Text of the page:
Bank Follows Lead of Art Investment Funds Like Castlestone Management, Helping Break Down Barriers of Investment In China’s Cultural Assets
China Merchants Bank (招商银行) has launched a new “Art Banking Fund,” an add-on feature for the bank’s private banking division focused on high-net-worth individuals who want to invest in long-term domestic assets as well as contemporary Chinese art. This innovative program is the latest in CMB’s string of unique initiatives for China’s growing investor base, and attempts to reach this traditionally skittish demographic by allowing them to get involved with assets that are both Chinese in origin and a good investment over the long term, destroying one of the barriers for these investors to “Buy [into] China.”
Programs like this, which allow Chinese investors the ability to invest in a basket of hard assets rather than simply putting their money into stocks or other securities, should be quite successful in the mainland, where most investors feel that a diversified portfolio — more weighted towards hard assets like gold, jewelry, or real estate — is crucial. After all, Chinese investors are still a new demographic, despite their country’s age, as investment of this kind took a roughly 60-year break. Now, however, we can see that Chinese banks and investment firms are developing interesting investment strategies and products meant to offer “investment with Chinese characteristics.”
As China’s People’s Daily newspaper notes, this model of investment is brand new in China, and is currently offered to high-net worth individuals with a strong interest in China’s cultural assets:
Targeting at clients with minimum assets of 10 million yuan, the program is part of CMB’s private banking section launched in 2007 in collaboration with China Contemporary Art Foundation, which has a huge collection of more than 3,000 Chinese contemporary art works.
“We have worked with a group of Chinese and Western art experts to pick out 70 artworks including photos, oil paintings, wash paintings and sculptures, ranging from 10,000 to 1 million yuan,” said Su Yan, executive director of China Contemporary Art Foundation.
Private banking clients who pay a deposit money for the excellent art work will be given 12-month period to bring the artwork home and decide whether they want to keep it or not. After 12 months, they can either purchase it or return it and get their money back.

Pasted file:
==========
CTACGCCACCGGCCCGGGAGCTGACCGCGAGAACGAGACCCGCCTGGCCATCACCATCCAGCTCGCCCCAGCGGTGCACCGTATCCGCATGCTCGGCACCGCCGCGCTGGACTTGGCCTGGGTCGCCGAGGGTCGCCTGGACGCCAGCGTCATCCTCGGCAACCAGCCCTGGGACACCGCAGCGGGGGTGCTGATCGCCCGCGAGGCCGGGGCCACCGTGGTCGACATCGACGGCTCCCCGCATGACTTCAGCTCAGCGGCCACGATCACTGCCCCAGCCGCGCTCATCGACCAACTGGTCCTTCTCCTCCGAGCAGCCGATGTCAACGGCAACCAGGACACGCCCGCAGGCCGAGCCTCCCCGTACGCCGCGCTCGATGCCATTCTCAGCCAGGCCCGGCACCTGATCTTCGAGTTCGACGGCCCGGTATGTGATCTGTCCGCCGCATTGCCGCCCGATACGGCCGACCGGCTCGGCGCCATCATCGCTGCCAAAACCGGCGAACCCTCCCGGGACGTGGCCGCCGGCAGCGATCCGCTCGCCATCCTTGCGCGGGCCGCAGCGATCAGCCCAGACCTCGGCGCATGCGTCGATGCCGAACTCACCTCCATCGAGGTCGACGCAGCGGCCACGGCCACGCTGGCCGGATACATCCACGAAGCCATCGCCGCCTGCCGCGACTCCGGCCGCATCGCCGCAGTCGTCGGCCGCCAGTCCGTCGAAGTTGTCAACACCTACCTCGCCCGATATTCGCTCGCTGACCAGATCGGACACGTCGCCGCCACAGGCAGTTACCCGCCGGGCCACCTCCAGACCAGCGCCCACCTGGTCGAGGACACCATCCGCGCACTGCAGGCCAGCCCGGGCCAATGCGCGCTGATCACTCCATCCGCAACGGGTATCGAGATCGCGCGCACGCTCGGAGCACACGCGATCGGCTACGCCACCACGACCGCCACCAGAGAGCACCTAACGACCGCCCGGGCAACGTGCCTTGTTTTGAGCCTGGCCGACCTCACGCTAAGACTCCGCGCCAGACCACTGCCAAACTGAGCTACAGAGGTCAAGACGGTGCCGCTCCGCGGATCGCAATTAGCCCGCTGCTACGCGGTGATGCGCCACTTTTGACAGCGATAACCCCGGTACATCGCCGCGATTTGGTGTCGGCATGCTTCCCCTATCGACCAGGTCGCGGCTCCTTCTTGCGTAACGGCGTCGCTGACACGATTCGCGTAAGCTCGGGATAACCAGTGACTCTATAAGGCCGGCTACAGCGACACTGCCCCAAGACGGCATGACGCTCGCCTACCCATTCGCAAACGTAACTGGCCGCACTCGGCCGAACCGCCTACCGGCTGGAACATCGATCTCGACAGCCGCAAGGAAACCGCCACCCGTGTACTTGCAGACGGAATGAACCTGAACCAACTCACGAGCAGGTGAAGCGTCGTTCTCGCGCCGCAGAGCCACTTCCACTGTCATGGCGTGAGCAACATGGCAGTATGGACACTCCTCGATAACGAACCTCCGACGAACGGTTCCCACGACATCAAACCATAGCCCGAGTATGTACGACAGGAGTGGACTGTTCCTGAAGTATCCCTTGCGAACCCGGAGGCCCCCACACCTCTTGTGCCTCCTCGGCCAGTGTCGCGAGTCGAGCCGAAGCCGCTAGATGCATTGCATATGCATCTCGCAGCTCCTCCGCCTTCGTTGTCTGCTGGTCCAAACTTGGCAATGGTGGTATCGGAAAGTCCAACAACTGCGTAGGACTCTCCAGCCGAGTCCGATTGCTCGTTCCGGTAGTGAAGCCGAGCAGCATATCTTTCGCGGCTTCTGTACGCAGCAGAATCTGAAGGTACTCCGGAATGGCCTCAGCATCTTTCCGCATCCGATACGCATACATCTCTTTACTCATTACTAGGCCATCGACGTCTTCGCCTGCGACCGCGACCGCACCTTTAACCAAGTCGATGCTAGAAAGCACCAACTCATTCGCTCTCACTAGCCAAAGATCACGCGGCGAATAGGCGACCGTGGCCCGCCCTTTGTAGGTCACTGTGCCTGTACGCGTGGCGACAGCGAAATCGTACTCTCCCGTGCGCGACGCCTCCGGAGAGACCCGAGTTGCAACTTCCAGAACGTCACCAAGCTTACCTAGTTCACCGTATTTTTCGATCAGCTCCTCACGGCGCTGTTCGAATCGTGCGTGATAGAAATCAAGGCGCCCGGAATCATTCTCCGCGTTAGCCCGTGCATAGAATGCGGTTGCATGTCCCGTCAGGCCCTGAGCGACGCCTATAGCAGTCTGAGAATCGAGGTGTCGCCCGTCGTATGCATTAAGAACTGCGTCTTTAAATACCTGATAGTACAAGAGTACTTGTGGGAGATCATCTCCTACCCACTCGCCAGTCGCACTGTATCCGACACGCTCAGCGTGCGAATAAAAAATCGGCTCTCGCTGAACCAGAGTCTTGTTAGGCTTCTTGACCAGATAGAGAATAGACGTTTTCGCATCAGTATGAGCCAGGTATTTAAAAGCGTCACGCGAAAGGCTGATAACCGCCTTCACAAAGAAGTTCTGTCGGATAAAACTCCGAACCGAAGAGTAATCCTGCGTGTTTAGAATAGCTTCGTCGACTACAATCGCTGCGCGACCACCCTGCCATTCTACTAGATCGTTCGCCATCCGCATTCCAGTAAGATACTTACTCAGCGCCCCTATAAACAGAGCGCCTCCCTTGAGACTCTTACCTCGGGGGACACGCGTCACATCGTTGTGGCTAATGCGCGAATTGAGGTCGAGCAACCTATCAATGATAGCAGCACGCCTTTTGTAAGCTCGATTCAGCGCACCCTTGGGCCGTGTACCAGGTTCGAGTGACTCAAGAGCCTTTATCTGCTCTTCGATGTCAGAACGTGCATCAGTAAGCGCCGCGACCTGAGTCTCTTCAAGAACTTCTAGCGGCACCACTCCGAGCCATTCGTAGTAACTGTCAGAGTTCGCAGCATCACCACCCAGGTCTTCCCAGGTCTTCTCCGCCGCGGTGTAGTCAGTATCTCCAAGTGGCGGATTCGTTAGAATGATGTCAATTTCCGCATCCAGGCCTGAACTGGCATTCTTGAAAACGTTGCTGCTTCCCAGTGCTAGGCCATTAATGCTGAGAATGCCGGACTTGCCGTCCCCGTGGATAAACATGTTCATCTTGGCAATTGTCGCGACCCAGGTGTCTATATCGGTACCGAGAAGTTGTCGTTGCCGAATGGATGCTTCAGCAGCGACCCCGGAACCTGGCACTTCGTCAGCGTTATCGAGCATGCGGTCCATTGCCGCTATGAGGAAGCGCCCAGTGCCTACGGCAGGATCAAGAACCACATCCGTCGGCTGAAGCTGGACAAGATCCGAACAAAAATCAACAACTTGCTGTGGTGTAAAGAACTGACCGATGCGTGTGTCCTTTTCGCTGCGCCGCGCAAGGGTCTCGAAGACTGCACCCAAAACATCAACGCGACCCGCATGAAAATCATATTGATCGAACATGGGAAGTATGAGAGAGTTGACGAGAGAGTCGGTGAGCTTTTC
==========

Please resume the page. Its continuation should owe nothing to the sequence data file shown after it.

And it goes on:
“The model is brand new in China, as art investment often involves great risk and wealthy people need time to understand Chinese contemporary art,” said Cai Can huang, deputy general manager of CMB’s private banking section.
In June 2007, Minsheng Bank first initiated art investment product in China licensed by the China Banking Regulatory Commission, with expected annual yield of 3 to 20 percent.
“Some banks hire art investment consultant and bring clients’ money to auction house. We are not doing that, because it easily slips out of control,” said Cai, affirming the program as a safe and long-term investment and a means of spiritual enjoyment for high-end clients.
“We offer free transportation and as long as the artwork is well preserved, our clients will at least break-even,” said Cai.
I think that potential art collectors (and art funds) can learn a lot from CMB’s pilot program. While funds like Castlestone invest in a range of art classes, they tend to stick with “the [western] classics” — a good strategy, but different from CMB’s “rent to own”-style rationale. China Merchants Bank’s Art Banking program is designed to help high-net-worth individuals learn about contemporary Chinese art while they profit from the investment potential, and let them develop a stronger appreciation for China’s important art scene and historical artists, creating a more active collector demographic. Many of these investors will probably end up seeking out additional artwork from artists for whom they develop a preference, ultimately affecting the global prices for these Chinese artists and creating more fluid dynamics in the Chinese art world.
We’ll keep an eye on this art fund, but at the moment it seems like China Merchants Bank has done an excellent job of finding a growing, underserved niche that will continue to develop and evolve in coming years.